“At one point or another, we’ve printed for almost every business in Concord”
Working in a city like Concord I sometimes feel like we are all occupying a single small-town block. No matter how many things grow, or change, or update, I still expect to see a familiar face on my morning walk, or answer “do you know this person or that person” within 2 degrees of Kevin Bacon. It takes a lot for a city to be a community, and sometimes it’s a couple common things that manage to keep a us in a tight weave, even if we don’t realize it.
My video production company recently went through a temporary re-brand, we wanted to come up with a more hand-crafted look to run with for a few months. I thought the new logo/title design would be perfect for client and employee tee shirts with spring hopefully right around the corner. I worked with our graphic design partner, Bruiser Graphics, on the new logo and to place an order for 20 shirts.
A couple weeks later I called to see what the status was on printing, Sam at Bruiser said he had to call the printer and he’d get right back to me. It turns out that my shirts were being printed by a company that I’d never heard of before, Teddy’s Tees. This local company was only a few blocks away from my office, but as luck would have it - they were about to start our shirt run that day.
I thought how cool would it be to film our shirts being printed? A couple phonecalls later, I was walking in the door of Teddy’s, a red building and windowed storefront that shares a parking lot with a few other businesses. I really didn’t know what to expect, but they knew I was coming, immediately I was greeted in the “store” section of their building and ushered into the printing room in the back to meet Ron, who was one of the owners after buying the 36 year old company less than a year ago.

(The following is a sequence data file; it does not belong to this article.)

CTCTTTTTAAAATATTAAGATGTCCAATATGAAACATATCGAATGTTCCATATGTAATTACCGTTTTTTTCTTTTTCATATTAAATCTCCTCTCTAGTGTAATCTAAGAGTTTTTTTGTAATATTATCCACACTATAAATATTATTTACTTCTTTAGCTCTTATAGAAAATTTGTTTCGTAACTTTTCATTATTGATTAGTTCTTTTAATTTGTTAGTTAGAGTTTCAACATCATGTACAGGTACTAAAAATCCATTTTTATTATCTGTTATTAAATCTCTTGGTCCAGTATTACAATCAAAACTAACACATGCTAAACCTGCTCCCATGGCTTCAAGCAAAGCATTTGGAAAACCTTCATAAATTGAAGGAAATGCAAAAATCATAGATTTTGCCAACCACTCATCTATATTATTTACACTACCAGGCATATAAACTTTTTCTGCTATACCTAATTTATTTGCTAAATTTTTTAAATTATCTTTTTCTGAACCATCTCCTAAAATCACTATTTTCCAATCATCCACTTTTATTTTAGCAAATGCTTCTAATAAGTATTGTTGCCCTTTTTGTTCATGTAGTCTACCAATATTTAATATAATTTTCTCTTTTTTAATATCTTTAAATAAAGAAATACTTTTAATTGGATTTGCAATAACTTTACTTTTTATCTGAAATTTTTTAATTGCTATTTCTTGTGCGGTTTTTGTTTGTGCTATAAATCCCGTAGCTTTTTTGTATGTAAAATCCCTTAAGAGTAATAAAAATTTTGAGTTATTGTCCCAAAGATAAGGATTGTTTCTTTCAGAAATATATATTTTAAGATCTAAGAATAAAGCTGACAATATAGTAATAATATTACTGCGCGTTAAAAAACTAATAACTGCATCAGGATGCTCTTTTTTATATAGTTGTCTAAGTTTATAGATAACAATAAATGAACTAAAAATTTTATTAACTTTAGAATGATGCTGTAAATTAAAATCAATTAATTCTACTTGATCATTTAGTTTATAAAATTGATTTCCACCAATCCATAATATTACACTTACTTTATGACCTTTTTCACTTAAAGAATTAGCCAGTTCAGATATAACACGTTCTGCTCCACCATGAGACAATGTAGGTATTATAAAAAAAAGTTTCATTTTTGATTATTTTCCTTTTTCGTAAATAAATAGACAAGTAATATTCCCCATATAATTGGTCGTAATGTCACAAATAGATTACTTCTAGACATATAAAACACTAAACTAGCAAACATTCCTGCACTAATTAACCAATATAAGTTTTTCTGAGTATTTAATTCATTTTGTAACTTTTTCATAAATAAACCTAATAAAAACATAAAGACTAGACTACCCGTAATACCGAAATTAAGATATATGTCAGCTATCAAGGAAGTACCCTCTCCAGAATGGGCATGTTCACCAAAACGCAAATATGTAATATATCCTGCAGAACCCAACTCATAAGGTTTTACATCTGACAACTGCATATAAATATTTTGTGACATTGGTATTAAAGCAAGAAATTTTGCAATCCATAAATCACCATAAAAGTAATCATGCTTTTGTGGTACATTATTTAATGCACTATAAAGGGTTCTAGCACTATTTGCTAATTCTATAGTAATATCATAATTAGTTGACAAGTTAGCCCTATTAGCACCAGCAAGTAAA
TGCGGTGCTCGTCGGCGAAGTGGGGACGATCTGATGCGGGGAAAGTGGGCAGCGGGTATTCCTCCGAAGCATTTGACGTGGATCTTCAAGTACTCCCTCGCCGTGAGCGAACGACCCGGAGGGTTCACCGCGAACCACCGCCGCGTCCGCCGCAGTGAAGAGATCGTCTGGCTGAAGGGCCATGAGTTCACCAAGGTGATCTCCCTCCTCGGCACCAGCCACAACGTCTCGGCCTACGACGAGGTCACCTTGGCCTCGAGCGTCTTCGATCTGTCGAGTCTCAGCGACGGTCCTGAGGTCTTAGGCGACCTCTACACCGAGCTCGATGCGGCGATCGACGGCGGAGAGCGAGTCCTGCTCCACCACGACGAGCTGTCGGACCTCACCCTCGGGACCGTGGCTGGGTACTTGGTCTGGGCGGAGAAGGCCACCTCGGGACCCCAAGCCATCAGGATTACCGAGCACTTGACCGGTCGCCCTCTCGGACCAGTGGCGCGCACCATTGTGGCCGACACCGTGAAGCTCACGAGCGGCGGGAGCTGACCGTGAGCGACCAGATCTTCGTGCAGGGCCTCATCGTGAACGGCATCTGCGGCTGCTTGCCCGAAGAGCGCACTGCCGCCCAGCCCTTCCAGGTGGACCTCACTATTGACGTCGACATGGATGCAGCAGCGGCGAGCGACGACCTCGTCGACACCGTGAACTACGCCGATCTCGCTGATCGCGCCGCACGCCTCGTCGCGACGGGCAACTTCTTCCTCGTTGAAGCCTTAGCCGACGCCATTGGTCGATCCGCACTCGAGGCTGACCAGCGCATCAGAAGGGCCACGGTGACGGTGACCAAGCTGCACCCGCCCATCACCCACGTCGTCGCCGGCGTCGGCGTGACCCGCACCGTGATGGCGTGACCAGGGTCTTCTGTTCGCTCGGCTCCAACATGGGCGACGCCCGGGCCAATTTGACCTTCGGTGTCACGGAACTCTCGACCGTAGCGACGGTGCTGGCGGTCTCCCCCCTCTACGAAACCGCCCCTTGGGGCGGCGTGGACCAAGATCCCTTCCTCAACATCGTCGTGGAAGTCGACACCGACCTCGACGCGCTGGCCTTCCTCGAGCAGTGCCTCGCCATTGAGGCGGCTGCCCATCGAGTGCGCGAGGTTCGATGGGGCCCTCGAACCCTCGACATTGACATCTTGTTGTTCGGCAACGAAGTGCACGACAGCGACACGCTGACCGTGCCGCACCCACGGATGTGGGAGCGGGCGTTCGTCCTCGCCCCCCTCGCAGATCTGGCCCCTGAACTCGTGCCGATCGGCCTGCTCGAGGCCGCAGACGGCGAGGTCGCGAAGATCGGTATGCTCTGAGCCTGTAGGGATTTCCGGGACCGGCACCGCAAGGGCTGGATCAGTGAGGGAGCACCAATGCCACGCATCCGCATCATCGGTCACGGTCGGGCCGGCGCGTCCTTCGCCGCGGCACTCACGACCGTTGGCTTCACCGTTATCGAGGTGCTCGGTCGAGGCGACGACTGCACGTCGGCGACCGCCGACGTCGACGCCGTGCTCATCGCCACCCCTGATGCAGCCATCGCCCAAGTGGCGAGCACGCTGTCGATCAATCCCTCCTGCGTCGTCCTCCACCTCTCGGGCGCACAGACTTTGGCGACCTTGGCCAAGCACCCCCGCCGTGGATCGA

What struck me about Ron when I first met him was a question he asked me about my shirts; He did one ink pass on my shirt and looked at me, he said “Is one pass ok? Usually I do more, but with the distressed look I think it gives it a better feel.” Two things popped into my head pretty quickly. One; I have no idea, I’ve never screen printed in my life. Two; this guy cares about his end product and how it looks, but is totally willing to work to his client’s preferences.
I ended up staying for way longer than I intended to. Intruding on not just Ron’s work, filming every single one of the 20 shirts that he printed for me, I also ended up filming his team at work, watching the embroidery needle shoot up and down, watching them assemble an order. I was mesmerized.
Something about the mix of craft and care really struck a chord with me, and it was so clear to the person behind the camera that when I was wrapping up just filming the space I decided that I wanted to get Ron’s take on it too. I set up a space in the corner of the shop for an interview, and started peppering him with questions. How did he get started? How did he feel working with his hands? We went deeper into some conversations that I was just fascinated by anyway. But one thing he said stuck with me. “I’m not just screen printing… I am a screenprinter” and you can tell. He’s been putting his all into this line of work for over 15 years, proudly running a business that’s been around for over 30.
I didn’t know Ron in person going into that day, even though our we work a stone's throw away from each other. But in looking at the range of names of the businesses that Teddy’s Tees has worked with in Concord, I know his work. One common thread that’s been in the community for over 30 years, providing a quality product that we’re all familiar with, that we see on our way to grab a coffee, or at the gym, or at a concert. For me, Concord just got a bit more familiar.
Note: We paid for our clothing full price through a third party, we have no direct affiliation with Teddy’s Tees, and received no monetary or trade compensation for creating the blog post or video.